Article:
Britain has had more than its share of retro soul divas in the last half decade. But Rumer is a rather different proposition, eschewing the mannered vocal showboating that characterises much of that crop and delivers real emotional substance. Hers is a mature, unaffected voice, backed up by equally mature songwriting: closer to Laura Marling or Joan As Police Woman than Adele or Duffy. Most of all her sound recalls the blue-eyed soul of Dusty Springfield and Karen Carpenter. Rumer and producer Steve Brown distil the Brill Building balladry of the late 1960s and early 1970s, with uncanny precision but with enough sincerity that the result is more than mere pastiche.
Maybe it’s Rumer’s weightless-yet-worldly voice, or maybe it’s knowing that she spent a decade in dead-end jobs waiting for her break, but these songs have the well-travelled solidity of an old suitcase. Opening track Am I Forgiven? comes in all bouncy swing and brass (its groove initially the dead spit of Terry Callier‘s Ordinary Joe), but behind the lyric’s optimistic appeal for a fresh start is the implied pain in the background. It is the first taste of the album’s thoughtful, bittersweet character. In addition to her melodic gifts, Rumer has a knack for telling stories with economy and power. Aretha manages to celebrate the empowering properties of music and hints at a world of domestic pain. These are songs populated by drifters in need of solace, of someone to hold on to or at least to confide in. Rumer’s intimate vocals succeed in making the listener feel like that confidant.
Lead single Slow has featured heavily on the airwaves of Radio 2 since its August release, and has impressed Burt Bacharach, not to mention jazz-loving former Deputy PM John Prescott. It’s hard to improve on Two-Jags’s summary of this “song about a woman having to suppress her emotions for fear of putting off a man”. It would also be hard to improve on the song itself. Steve Brown’s arrangement alternates between subtly cinematic harp in the verse and soulful guitar accents in the chorus that at once call attention to the languid tempo and drive the song forward beneath the woozy ache of its melody. It deserves every Novello coming its way.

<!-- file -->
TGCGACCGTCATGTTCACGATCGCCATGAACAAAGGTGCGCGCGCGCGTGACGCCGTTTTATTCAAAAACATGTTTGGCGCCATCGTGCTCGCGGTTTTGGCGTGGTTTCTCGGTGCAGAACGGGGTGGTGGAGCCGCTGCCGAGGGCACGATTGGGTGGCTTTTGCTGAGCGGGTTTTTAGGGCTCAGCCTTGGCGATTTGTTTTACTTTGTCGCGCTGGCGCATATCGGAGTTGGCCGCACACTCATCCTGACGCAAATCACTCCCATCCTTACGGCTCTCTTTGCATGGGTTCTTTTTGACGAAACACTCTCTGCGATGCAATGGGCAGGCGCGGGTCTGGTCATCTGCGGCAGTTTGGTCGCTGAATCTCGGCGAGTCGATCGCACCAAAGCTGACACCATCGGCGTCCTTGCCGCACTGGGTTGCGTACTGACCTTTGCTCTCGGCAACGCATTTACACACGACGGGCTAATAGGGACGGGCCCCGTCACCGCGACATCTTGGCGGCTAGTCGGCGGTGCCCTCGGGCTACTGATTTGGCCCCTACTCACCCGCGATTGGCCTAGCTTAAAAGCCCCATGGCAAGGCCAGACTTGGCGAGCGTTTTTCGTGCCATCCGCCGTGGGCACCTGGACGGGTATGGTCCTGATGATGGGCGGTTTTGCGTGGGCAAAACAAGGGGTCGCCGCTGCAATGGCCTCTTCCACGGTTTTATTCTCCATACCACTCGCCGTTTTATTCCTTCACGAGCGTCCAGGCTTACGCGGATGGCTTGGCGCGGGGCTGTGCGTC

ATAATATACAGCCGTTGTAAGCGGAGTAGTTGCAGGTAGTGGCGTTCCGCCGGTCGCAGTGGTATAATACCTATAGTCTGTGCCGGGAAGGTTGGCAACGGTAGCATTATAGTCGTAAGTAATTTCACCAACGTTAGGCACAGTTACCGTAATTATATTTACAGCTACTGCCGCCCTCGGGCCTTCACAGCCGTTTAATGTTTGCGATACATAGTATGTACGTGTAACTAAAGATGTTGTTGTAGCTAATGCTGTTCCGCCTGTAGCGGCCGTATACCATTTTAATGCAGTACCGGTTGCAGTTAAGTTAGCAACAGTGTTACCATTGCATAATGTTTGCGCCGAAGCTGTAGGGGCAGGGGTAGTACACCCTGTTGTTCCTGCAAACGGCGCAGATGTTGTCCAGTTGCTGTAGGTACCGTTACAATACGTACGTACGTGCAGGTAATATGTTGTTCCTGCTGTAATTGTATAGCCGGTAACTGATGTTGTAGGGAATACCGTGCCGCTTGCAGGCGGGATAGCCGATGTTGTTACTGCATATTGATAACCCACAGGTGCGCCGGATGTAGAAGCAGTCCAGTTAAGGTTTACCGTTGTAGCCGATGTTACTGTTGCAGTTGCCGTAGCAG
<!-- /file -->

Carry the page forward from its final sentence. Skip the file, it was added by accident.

Goodbye Girl, with its harmonica and lighter-waving guitar solo, moves closer than the rest of the album to Carpenters-style Americana – and also, perhaps, closer to the middle of the road. Its “Goodbye doesn’t mean forever” chorus is more by-the-numbers than the rest of the album, and although the song has “closing track” written all over it, it leaves a saccharine aftertaste at odds with the emotional complexity of what has come before.
If the album as a whole is less than the sum of its parts, the fault lies not with any individual song (though some do suffer from bland titles; does the world need another Saving Grace, or another Blackbird?) but rather with the overall lack of variety. Carole King‘s Tapestry may be remembered as a ballad album, but it needed the likes of Smackwater Jack as palate-cleansers. Seasons Of My Soul, by contrast, rarely moves above midtempo or out of 6/8 time, and in its warm duvet of production it makes for a soupy listen, even more so on the second or third spin. But that won’t diminish the album’s efficacy as music for dinner parties or – let’s face it – tender baby-making. Britain, prepare for a generation of little Rumers.